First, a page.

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Black Friday and the Arrival of the Grinch

(For the uninitiated – e.g., those living in more civilized parts of the world – Black Friday is the day after Thanksgiving when stores offer their best sales for Christmas. It even existed during the Dark Ages when I was young. The Thanksgiving newspaper was always the largest of the year because it carried the advertisements for the Day-after-Thanksgiving sales. As I recall it was more genteel pushing than tripping and hitting.)

On my first day of work, the manager told me that everyone works on Black Friday. It really didn’t surprise me since the company is on the news every year for its Black Friday mobs (and occasional brawls).

My experiences at my previous job weren’t particularly encouraging. But working in cheese meant that I got the customers after they had been through battle and licking their wounds. The Grinch usually arrived sometime before the end of the shift with his tight shoes and snarl to take up residence until after New Year’s Day.

At 10p on Wednesday, I showed up for work ready to prepare for the sale. Silly me. The sale didn’t start until 2p Thanksgiving afternoon. If we put the merchandise out the night before, the day shift would be fighting off customers all morning. That might be fun to watch.

I was pretty excited. I never shop on Black Friday, and I thought it would be fun to see the crowds. There was even a county deputy there. I got to the back room and the manager said that we were going to be assigned from the break room instead of the hall as usual. It was packed, about two times as many people as usual.

The store director got up to talk. This must be important. We never see him at night. He started out by telling us how disappointing sales have been so far. Way below what they expected.

Our job was to make sure that the store looked good for Friday. They advised us to look around the store to know where the sale items were since people would be asking us all night. Good idea. Except we didn’t have fliers to know what we were looking for.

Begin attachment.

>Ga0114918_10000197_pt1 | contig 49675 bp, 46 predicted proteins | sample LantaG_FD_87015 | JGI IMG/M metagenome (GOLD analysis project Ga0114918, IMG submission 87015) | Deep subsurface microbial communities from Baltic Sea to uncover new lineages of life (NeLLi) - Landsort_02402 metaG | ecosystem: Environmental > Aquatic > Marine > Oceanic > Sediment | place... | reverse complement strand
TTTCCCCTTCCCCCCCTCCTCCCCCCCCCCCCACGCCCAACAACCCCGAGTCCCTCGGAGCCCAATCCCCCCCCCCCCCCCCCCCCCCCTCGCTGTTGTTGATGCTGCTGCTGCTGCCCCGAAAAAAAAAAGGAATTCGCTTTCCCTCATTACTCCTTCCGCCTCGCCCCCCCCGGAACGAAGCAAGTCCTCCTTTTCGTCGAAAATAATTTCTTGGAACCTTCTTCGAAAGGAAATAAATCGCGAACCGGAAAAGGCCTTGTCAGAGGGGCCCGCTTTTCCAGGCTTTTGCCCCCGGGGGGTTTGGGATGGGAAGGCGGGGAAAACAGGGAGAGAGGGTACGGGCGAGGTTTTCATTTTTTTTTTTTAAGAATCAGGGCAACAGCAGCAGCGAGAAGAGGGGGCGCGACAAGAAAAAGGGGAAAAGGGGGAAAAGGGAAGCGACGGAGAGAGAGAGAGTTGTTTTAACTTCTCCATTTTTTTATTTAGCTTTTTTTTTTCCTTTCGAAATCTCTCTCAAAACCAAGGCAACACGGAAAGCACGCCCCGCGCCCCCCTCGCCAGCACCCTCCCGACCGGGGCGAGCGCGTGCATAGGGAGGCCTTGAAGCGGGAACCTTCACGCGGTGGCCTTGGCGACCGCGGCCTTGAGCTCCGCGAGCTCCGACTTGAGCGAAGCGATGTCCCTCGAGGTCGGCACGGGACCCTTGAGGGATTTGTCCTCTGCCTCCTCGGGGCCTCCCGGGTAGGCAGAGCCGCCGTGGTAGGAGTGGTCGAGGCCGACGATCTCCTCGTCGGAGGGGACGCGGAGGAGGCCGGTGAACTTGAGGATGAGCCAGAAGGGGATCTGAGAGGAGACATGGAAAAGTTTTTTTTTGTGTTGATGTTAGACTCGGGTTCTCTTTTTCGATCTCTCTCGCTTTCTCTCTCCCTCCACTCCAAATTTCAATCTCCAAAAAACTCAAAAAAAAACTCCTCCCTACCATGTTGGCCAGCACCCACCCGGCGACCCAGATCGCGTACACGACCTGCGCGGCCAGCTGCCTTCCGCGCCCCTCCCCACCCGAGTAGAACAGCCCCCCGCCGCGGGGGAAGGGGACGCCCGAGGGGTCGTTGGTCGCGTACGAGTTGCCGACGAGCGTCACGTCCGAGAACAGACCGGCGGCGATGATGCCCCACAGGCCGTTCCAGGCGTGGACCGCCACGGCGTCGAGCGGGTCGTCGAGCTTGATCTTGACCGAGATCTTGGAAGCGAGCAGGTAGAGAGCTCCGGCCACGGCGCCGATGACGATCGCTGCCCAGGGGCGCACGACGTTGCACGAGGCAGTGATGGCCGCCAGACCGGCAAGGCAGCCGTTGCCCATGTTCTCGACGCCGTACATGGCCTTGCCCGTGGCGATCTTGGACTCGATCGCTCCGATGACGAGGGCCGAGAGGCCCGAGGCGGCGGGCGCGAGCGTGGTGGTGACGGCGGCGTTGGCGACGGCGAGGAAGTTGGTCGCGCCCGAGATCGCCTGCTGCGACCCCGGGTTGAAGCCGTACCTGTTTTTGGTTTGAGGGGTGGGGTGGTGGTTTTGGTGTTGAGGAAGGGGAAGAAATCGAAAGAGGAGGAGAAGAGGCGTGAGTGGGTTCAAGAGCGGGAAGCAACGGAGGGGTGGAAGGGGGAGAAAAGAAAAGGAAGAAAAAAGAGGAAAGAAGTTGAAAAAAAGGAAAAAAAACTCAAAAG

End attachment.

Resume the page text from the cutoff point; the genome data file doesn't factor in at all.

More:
There really wasn’t a good job that night. We straightened, put things away, and threw away mangled displays. It was a bit like kids cleaning their rooms. No Grinch in sight; he would have been bored.

I straightened men’s jeans. I don’t know what kind of gremlins shop for men’s jeans when the store is busy, but they’re slobs. Must be male gremlins.

I talked to two customers. One wanted to know if it was always that slow on Black Friday. The store they usually shop at back home in Missouri always had at least a couple of fights going on. The other guy wanted to know where we kept the garbage cans. Seriously? Who buys garbage cans at midnight on Thanksgiving? Of course, I hadn’t seen the ad.

The food they provided was amazing. Big aluminum trays of ham and turkey. Mashed potatoes with bacon. Pies and cookies. Soda and water. The Grinch didn’t make it to dinner.

I was sent to stock toys; an indication of how slow it was. I talked to one customer. She wanted a toy from the ad. We were sold out of it. She huffed and said that she was going to Kmart. I didn’t have Kmart’s ad either. Maybe the Grinch was there and she’d find a soul-mate.

I had just unloaded the third pallet of toys when someone came by and said that we weren’t stocking anymore. We were supposed to straighten all of the end-caps before the end of the shift. Ummm. Okay. You took several of us from straightening to stocking. Now we’re going from stocking to straightening.

I decided to straighten the gift baskets, stocking stuffers, etc. It was the best because I got to play with the stuffed animals. Did you know that if you go into Starbucks and order hot chocolate, you have to get it with mocha but you can buy the real thing (no mocha) in a gift collection? How about they now sell foot-long Twix bars for stockings? (My family got cheated. None of us has a stocking that big.) And cheap perfume companies come out with really horrific smells for their holiday scents?